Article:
Fans were shocked when the endearing bear “Winnie the Pooh” will make a bizarre cameo as a serial killer in the upcoming indie horror movie titled “Winnie the Pooh : Blood and Honey”. According to US law, this is due to the favorite cartoon lapsing into the public domain.
What is the public domain?
Public domain refers to a work that is made available for the public to republish or recreated and is not subjected to copyright or other legal restrictions.
Under the U.S. copyright law, works of corporate or pseudonymous authorship lapse into the public domain after either 95 years from first publication or 120 years after creation, whichever ends first.
The first ever AA Milne collection of stories about “Winnie the Pooh” was released in 1926. Another original publication also includes a poem about the anthropomorphic bear in the 1924 children’s verse book “When We Were Very Young”. Since Milne’s original “Winnie the Pooh” publications are over 95 years, they fell into the public domains which are now free of copyright protection.
This means if any other companies than Disney wanted to republish into their own animated adaptation of work, they actually could. Now this explains the freaky Winnie the Pooh.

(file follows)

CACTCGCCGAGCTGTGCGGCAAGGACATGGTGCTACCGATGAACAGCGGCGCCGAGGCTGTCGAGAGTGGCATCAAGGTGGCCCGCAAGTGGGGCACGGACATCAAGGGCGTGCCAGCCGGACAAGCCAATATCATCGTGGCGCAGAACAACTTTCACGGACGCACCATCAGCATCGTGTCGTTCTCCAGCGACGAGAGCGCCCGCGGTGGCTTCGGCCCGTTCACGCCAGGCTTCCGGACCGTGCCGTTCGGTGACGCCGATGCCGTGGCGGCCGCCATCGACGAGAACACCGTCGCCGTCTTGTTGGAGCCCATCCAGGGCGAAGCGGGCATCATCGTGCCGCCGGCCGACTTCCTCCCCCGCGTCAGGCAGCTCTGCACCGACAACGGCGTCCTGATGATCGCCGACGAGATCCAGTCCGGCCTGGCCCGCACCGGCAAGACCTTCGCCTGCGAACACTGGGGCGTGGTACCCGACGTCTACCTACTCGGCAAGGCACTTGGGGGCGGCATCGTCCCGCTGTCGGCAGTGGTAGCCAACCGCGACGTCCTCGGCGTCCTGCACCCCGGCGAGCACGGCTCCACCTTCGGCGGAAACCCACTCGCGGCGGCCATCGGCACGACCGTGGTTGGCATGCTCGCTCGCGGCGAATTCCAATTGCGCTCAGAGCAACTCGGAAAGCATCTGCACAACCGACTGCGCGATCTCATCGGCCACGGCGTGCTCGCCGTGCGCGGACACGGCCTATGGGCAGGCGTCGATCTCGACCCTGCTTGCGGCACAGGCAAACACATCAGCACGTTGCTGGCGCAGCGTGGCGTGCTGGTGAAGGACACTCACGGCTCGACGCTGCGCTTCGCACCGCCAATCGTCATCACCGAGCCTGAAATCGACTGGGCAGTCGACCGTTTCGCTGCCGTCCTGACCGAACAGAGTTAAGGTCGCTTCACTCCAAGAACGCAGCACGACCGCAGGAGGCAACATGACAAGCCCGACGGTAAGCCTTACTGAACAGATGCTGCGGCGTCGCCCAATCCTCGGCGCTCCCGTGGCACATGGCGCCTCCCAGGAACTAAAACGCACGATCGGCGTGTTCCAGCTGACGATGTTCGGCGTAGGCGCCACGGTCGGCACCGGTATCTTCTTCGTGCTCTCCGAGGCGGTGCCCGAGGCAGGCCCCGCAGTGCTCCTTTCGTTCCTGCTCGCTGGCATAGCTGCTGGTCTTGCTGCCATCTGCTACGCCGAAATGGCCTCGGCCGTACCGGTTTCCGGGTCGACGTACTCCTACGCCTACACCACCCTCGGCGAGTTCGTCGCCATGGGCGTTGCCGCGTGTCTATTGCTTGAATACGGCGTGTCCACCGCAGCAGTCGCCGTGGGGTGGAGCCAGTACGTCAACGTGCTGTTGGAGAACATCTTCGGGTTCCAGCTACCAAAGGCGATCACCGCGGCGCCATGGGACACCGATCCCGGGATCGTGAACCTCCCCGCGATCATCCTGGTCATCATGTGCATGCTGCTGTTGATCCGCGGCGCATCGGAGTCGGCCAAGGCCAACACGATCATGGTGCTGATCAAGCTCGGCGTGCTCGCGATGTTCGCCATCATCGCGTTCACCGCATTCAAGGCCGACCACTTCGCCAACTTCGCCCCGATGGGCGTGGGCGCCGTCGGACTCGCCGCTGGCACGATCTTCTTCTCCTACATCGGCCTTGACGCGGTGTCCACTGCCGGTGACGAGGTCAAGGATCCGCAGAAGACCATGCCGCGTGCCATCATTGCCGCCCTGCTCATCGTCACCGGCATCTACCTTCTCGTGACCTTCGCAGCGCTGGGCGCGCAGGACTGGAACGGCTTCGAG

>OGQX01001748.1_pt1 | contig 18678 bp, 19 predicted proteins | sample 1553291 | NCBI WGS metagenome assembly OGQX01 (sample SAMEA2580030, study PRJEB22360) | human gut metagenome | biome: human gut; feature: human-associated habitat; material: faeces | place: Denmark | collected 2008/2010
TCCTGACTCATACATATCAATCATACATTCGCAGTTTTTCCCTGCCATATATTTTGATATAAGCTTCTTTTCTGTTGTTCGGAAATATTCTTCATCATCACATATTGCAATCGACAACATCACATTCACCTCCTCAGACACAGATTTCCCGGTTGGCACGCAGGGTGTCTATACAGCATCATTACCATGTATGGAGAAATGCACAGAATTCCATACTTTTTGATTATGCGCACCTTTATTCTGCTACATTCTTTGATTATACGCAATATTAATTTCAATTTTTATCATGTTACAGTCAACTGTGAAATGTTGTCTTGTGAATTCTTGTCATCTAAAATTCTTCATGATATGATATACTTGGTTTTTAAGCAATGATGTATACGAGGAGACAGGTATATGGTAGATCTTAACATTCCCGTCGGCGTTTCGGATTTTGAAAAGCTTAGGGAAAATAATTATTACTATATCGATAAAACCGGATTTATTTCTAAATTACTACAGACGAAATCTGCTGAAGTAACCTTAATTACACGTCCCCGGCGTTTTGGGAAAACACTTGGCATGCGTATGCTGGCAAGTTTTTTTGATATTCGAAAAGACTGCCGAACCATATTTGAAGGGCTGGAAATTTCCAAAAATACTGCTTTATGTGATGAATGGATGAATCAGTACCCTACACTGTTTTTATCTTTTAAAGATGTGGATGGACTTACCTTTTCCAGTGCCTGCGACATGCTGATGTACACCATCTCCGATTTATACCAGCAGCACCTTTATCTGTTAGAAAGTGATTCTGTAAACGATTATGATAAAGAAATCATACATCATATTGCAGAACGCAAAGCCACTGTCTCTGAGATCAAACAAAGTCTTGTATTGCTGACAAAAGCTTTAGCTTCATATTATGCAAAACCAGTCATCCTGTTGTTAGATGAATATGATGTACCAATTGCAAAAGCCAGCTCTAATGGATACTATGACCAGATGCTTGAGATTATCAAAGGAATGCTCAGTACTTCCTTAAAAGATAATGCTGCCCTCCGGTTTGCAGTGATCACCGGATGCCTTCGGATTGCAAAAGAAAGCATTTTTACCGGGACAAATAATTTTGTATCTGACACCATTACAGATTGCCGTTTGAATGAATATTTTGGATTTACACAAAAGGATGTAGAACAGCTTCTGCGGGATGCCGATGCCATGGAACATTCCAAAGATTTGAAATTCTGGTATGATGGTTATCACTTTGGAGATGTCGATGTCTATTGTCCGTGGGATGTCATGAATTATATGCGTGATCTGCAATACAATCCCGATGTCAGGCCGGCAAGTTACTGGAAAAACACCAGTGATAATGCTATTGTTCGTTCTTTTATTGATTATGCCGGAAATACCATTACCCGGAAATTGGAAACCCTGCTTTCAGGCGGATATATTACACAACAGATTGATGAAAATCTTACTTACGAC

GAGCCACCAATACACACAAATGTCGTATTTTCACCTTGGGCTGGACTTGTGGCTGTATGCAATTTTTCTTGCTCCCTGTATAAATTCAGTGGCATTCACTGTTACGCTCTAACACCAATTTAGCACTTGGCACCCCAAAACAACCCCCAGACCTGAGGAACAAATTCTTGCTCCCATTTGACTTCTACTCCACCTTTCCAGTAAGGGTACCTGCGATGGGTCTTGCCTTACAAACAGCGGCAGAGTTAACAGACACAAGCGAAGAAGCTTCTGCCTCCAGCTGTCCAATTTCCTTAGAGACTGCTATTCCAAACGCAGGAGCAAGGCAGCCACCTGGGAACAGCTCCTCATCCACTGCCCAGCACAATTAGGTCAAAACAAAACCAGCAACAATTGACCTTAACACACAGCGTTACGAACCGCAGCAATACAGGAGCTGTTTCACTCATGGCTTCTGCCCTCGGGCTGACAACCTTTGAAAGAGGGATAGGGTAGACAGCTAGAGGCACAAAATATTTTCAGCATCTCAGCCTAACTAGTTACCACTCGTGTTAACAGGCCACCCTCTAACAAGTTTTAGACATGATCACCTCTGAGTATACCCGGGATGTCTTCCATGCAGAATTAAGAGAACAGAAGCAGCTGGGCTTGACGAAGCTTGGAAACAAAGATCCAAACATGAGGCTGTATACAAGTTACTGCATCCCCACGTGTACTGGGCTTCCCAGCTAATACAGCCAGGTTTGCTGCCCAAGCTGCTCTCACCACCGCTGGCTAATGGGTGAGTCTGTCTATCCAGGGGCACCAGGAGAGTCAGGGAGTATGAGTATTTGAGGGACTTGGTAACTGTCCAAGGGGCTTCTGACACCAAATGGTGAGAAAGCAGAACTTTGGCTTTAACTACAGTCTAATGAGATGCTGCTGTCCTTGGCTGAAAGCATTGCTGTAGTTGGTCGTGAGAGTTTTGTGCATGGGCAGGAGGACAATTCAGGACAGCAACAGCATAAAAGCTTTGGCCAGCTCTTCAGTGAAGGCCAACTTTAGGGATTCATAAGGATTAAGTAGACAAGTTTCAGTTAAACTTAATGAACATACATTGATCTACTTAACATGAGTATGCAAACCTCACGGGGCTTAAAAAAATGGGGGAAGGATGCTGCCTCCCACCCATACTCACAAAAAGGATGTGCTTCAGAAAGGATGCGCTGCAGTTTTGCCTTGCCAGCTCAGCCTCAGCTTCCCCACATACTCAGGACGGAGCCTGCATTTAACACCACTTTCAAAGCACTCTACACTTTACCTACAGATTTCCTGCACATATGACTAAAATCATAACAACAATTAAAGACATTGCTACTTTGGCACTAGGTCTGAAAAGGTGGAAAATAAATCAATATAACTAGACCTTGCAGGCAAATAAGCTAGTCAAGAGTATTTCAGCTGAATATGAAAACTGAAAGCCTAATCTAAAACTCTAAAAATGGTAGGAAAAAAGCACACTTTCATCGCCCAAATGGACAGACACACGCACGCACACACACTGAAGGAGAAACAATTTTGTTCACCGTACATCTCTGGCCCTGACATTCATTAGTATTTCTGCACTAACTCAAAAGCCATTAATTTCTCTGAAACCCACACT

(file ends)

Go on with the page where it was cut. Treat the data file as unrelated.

Are there limitations in the public domain?
If the work is subjected to a few important protections, then the answer is yes. The desirable access to respective artworks can be obtained through a license granted by the copyright’s owner.
In reference to the case of Pooh, the freedom only extends to that first original book and that which is contained in it. Don’t get confused, Milne wrote a total of four books. These copyright expirations did not necessarily mean for all four books.
Quick flash : Exception for fair use
One of the most important exceptions from copyright protection is fair use. This means the work that is used for teaching or political commentary is considered as a fair use which requires no permission or compensation.
Unless the work is used to depict different ideas, or the artwork being expressed in certain ways or personalities then it is strongly illegal which license is a prerequisite.
Disney’s right in Pooh
Disney acquired the rights to “Winnie-the-Pooh” in 1961, dropping the hyphen and releasing the animation classic ‘Winnie the Pooh and the Honey Tree in 1966, where Winnie appeared for the first time in his modern form.
The lovable yellow bear in the red shirt walks the portrait of Pooh owned by Disney. Time will tell whether the impact of Winnie-the-Pooh entering the public domain will fuel Disney to lobby the extension period of copyright protection for modern Winnie-the-Pooh, or if they will finally let this work enter the public domain for all creatives to use.
Exy tips : Those who want to recreate, republish or profit from eminent characters and works that are beginning to enter the public domain or fall into copyright expirations must be very careful not to violate the protections that still apply on them. They must ensure that they only recreate the derivative part of the artwork and not infringe the copyright.
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